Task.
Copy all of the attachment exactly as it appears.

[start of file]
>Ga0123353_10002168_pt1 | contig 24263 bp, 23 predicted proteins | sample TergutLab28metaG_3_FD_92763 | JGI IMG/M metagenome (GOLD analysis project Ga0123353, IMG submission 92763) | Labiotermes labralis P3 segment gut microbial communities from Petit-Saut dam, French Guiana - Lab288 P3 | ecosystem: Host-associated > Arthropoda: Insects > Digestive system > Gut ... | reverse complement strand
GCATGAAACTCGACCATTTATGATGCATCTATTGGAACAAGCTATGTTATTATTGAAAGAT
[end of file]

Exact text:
>Ga0123353_10002168_pt1 | contig 24263 bp, 23 predicted proteins | sample TergutLab28metaG_3_FD_92763 | JGI IMG/M metagenome (GOLD analysis project Ga0123353, IMG submission 92763) | Labiotermes labralis P3 segment gut microbial communities from Petit-Saut dam, French Guiana - Lab288 P3 | ecosystem: Host-associated > Arthropoda: Insects > Digestive system > Gut ... | reverse complement strand
GCATGAAACTCGACCATTTATGATGCATCTATTGGAACAAGCTATGTTATTATTGAAAGAT